Ryeland Sheep & Fleece
Ryelands are one of the oldest British sheep breeds and have been in the UK for hundreds of years. Their legs are covered in fleece as well as their bodies, which along with their cute noses, gives them the distinctive ‘teddy’ appearance. They are great mothers, good for both fleece and meat and rarely suffer from foot problems. They can have either coloured or white fleece. Wow!
The wool is great for spinning or needle felt. it has a rather unique ‘crispy feel to it without being at all scratchy and will not pill or felt easily when made into knitwear.
The Best Wool for the Job
I think that imported Merino is over rated as a spinning fibre, although its availability in as coloured tops makes it a good choice for UK based feltmakers who do not want to work specifically with indigenous fleece. If you live in a country that produces it in larger quantities such as Australia or New Zealand, it is a good choice for you of course. And there are breeders this side of the Pond of UK version of the breed, called Bowmont. Although Merino type wool is soft it is prone to felting, hence its popularity with felt makers. it is lovely for babywear if the parents don’t mind handwashing. But Ryeland is a good all rounder and I love its ancient roots as a breed.
An Exciting New Retreat for Textile businesses
Janet has launched her very first Retreat specifically for those with a yarn, fibre or fibre animal business. She has provided 1-1 mentoring for many years and this is something she is really excited about. The Retreat will take place at the same amazing venue as the Create With Fibre knitting and spinning retreats. So the views, food, wine, woodburning stove and time to spin, knit or crochet will all be there. At the same time, we will talk about the business dilemmas and plans we have. There will be 1-1 time with Janet and also a chance to actually get down to the nitty gritty and do some work on those plans. Together we are stronger!
Stash busting, de-cluttering and dieting seem to be seasonal phenomena.
Here’s how it goes. Binge eat/buy in December then shed the excess £s/lbs January to March.
In other words, our hard earned cash eventually ends up in the bin or charity shop. Duh. And it is hard to value things you feel guilty about. So the ‘punishment’ is to say ‘I am not buying any more fibre or yarn until I have used this lot up.’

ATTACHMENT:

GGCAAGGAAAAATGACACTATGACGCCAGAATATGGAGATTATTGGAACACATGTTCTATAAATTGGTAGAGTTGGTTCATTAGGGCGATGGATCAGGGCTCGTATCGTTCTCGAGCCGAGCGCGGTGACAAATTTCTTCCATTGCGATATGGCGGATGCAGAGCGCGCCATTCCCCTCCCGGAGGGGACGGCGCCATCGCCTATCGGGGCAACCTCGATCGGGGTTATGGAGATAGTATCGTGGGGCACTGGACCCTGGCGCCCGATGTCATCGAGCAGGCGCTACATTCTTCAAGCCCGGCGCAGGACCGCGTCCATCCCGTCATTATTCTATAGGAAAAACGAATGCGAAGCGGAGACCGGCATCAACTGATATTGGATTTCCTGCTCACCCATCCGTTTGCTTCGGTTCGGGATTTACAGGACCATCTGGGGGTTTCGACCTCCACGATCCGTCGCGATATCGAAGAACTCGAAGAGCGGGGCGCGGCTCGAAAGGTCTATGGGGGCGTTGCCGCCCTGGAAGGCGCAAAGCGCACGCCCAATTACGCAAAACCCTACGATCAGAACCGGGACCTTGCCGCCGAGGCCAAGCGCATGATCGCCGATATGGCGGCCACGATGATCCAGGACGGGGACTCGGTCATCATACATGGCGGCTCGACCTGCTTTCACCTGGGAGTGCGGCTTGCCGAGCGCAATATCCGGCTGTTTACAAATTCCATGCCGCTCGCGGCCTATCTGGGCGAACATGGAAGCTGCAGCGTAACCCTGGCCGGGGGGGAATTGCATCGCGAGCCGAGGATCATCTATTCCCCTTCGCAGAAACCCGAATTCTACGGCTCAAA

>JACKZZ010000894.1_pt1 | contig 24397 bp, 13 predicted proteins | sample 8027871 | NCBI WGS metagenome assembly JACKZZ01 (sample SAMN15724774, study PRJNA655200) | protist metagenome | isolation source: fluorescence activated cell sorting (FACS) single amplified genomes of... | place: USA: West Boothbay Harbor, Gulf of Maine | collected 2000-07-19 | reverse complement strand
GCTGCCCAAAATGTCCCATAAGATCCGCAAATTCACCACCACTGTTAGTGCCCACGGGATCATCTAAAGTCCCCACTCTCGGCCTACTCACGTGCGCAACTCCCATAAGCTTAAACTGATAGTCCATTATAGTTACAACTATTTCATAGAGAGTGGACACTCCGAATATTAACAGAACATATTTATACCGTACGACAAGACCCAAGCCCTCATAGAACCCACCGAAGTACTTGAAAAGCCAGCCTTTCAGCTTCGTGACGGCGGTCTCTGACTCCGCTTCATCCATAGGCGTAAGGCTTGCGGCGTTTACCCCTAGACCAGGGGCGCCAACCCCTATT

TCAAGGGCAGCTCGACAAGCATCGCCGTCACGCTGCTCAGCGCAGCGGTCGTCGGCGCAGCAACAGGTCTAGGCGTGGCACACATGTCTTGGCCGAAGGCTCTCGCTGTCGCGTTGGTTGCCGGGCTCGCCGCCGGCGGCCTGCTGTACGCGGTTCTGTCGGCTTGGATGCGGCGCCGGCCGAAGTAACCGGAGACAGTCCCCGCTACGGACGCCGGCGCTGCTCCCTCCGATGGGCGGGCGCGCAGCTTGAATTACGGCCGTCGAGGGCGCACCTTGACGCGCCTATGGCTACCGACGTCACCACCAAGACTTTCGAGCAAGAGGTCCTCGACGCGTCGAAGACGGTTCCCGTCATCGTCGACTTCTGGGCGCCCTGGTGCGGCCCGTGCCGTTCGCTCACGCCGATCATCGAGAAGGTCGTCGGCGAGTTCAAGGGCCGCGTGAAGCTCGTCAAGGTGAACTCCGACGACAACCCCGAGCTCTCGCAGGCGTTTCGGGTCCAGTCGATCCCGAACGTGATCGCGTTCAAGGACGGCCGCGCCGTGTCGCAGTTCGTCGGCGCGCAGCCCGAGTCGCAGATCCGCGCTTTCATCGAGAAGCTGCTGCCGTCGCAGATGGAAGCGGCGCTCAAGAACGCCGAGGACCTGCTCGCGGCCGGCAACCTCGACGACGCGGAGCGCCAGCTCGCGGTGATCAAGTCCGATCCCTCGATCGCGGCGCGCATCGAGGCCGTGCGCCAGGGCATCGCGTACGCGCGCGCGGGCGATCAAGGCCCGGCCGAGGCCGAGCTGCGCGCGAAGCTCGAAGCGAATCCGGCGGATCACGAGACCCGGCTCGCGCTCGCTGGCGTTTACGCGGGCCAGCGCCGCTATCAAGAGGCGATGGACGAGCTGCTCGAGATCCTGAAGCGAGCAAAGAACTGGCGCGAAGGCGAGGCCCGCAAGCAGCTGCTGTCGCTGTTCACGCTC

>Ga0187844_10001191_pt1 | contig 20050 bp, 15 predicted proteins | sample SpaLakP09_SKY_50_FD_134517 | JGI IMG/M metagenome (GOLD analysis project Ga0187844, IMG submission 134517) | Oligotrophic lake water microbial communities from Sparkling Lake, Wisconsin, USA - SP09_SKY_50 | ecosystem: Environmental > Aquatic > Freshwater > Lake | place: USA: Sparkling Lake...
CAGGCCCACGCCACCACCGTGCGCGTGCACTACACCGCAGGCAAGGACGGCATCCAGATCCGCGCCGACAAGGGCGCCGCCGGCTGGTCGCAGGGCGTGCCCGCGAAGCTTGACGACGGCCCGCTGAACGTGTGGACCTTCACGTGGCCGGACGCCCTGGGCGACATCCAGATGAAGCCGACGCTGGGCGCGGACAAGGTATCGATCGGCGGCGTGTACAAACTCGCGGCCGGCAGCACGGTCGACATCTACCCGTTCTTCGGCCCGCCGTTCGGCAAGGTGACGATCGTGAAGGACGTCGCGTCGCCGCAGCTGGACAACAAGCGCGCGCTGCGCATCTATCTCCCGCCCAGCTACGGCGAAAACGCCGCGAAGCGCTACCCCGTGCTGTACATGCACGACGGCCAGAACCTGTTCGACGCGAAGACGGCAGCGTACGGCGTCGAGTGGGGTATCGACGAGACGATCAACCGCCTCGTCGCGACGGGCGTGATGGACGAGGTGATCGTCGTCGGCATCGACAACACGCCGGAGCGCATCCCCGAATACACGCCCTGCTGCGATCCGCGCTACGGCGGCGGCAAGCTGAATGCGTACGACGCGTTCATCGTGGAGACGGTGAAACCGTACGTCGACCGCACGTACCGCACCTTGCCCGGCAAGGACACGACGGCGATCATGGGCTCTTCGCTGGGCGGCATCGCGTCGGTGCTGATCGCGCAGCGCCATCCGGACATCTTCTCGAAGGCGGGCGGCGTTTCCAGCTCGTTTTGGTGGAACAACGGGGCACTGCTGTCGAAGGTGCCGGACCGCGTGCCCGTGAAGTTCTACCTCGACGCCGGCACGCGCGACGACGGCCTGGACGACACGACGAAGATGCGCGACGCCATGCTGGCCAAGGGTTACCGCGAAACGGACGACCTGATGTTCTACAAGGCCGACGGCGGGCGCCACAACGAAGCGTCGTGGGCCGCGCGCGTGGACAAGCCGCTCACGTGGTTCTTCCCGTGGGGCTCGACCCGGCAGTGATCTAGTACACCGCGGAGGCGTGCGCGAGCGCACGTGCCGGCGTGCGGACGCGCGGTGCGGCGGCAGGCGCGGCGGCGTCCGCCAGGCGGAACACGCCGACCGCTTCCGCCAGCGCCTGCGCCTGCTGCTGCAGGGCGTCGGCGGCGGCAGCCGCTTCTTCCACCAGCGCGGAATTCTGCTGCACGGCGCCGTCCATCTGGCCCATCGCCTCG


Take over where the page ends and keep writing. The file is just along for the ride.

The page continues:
Ditch the guilt though, there is a reason why you have not used it. You don’t like it, don’t know how to use it or are scared you will ‘spoil’ it.
The money is gone and guilt will not bring it back. So just spluge and have fun with it. A freeing experience that will liberate your fibre and yarn work and unstick you. Try these strategies:
Give it to someone who can use it. Then it is no longer wasted.
Use it with gay abandon, randomness and don’t worry what matches. Intersperse with one or more grey tones to bring it all together but don’t bother what clashes it will add interest.
If the colours really don’t go, put it all in a dyepot together. Add some blue, grey or black dye and it will all coodinate beautifully.
Weaving is great for using up yarns fast. Use a grey, brown or black warp to bring the colours together. A fine warp combined with wefts of different colours and textures works well.
The blanket is finally all in one piece and there is only the edging to pick up. I sewed it together with mattress stitch and am now picking up and knitting the border as instructed. I am just not used to following someone else’s instructions for doing stuff like this but have decided to do so because it is good practise.
I need to get it finished so that I can finish all the other unfinished projects in my stash, and so that I can knit all the yarn I have spun plus the yarn I have bought, and the yarn I have dyed; and spin all the fibre I have bought…
crocheted reverse treble motifs. A summer top?
My knitting group are knitting things for the Christmas stall we are having. I meanwhile have a summer top to finish after this blanket…and I really want to finish my shawl. Am I really going to knit Chrismas presents AND do stuff for a fundraising stall??? Well I did do two squash flower book marks, only I can’t find one of them.
I spent half of the knitting group tonight eating crisps and cucumber as a kind of belated dinner and choosing library books – very handy this meeting in the library. I am so impressed with our young knitters – we have quite a few and tonight there were four in attendance, all knitting busily whilst I was eating, choosing books and definitely doing more nattering than knitting!